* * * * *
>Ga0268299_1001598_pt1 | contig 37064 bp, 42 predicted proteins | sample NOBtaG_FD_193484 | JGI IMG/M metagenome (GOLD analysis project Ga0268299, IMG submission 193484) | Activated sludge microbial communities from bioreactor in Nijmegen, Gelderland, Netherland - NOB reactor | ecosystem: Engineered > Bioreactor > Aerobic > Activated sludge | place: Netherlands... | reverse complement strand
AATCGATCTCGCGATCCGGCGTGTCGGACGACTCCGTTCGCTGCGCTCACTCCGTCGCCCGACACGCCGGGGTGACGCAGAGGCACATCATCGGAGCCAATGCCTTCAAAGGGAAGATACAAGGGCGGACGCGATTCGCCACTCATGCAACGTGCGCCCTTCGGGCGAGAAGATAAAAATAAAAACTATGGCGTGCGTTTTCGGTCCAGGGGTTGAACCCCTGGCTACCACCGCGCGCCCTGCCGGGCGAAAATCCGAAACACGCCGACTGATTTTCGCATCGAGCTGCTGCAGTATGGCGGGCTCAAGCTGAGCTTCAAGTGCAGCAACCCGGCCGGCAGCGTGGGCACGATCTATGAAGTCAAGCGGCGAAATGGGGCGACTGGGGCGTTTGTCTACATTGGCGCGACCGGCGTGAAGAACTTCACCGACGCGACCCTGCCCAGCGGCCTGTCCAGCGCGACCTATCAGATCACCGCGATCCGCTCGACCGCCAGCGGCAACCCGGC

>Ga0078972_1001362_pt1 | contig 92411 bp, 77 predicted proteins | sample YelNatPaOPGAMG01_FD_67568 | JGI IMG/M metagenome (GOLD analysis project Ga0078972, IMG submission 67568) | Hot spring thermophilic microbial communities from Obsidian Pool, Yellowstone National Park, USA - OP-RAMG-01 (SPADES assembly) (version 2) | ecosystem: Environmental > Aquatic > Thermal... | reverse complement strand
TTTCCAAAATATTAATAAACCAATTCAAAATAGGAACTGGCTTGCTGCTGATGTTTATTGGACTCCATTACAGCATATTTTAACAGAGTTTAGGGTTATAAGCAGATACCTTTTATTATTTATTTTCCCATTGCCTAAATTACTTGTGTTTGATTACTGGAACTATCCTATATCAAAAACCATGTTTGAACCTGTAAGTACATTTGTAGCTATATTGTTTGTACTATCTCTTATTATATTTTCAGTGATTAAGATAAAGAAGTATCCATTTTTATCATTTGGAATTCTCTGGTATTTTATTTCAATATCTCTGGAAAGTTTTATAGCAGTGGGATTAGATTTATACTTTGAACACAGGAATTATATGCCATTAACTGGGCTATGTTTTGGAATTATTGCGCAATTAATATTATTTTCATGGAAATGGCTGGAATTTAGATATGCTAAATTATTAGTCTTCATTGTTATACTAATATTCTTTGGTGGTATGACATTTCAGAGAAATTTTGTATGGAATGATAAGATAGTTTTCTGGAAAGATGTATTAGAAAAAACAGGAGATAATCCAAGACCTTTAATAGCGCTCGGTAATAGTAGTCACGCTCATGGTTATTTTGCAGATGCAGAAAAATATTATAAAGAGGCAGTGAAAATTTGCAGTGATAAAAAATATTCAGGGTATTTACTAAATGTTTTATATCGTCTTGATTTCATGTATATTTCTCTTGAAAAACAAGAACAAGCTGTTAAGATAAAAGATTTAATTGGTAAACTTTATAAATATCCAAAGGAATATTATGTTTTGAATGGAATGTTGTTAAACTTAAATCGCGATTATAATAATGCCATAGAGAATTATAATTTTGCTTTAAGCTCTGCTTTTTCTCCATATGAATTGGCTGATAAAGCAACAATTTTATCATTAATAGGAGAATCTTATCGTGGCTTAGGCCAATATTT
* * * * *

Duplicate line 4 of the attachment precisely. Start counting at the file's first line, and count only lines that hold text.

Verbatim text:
TTTCCAAAATATTAATAAACCAATTCAAAATAGGAACTGGCTTGCTGCTGATGTTTATTGGACTCCATTACAGCATATTTTAACAGAGTTTAGGGTTATAAGCAGATACCTTTTATTATTTATTTTCCCATTGCCTAAATTACTTGTGTTTGATTACTGGAACTATCCTATATCAAAAACCATGTTTGAACCTGTAAGTACATTTGTAGCTATATTGTTTGTACTATCTCTTATTATATTTTCAGTGATTAAGATAAAGAAGTATCCATTTTTATCATTTGGAATTCTCTGGTATTTTATTTCAATATCTCTGGAAAGTTTTATAGCAGTGGGATTAGATTTATACTTTGAACACAGGAATTATATGCCATTAACTGGGCTATGTTTTGGAATTATTGCGCAATTAATATTATTTTCATGGAAATGGCTGGAATTTAGATATGCTAAATTATTAGTCTTCATTGTTATACTAATATTCTTTGGTGGTATGACATTTCAGAGAAATTTTGTATGGAATGATAAGATAGTTTTCTGGAAAGATGTATTAGAAAAAACAGGAGATAATCCAAGACCTTTAATAGCGCTCGGTAATAGTAGTCACGCTCATGGTTATTTTGCAGATGCAGAAAAATATTATAAAGAGGCAGTGAAAATTTGCAGTGATAAAAAATATTCAGGGTATTTACTAAATGTTTTATATCGTCTTGATTTCATGTATATTTCTCTTGAAAAACAAGAACAAGCTGTTAAGATAAAAGATTTAATTGGTAAACTTTATAAATATCCAAAGGAATATTATGTTTTGAATGGAATGTTGTTAAACTTAAATCGCGATTATAATAATGCCATAGAGAATTATAATTTTGCTTTAAGCTCTGCTTTTTCTCCATATGAATTGGCTGATAAAGCAACAATTTTATCATTAATAGGAGAATCTTATCGTGGCTTAGGCCAATATTT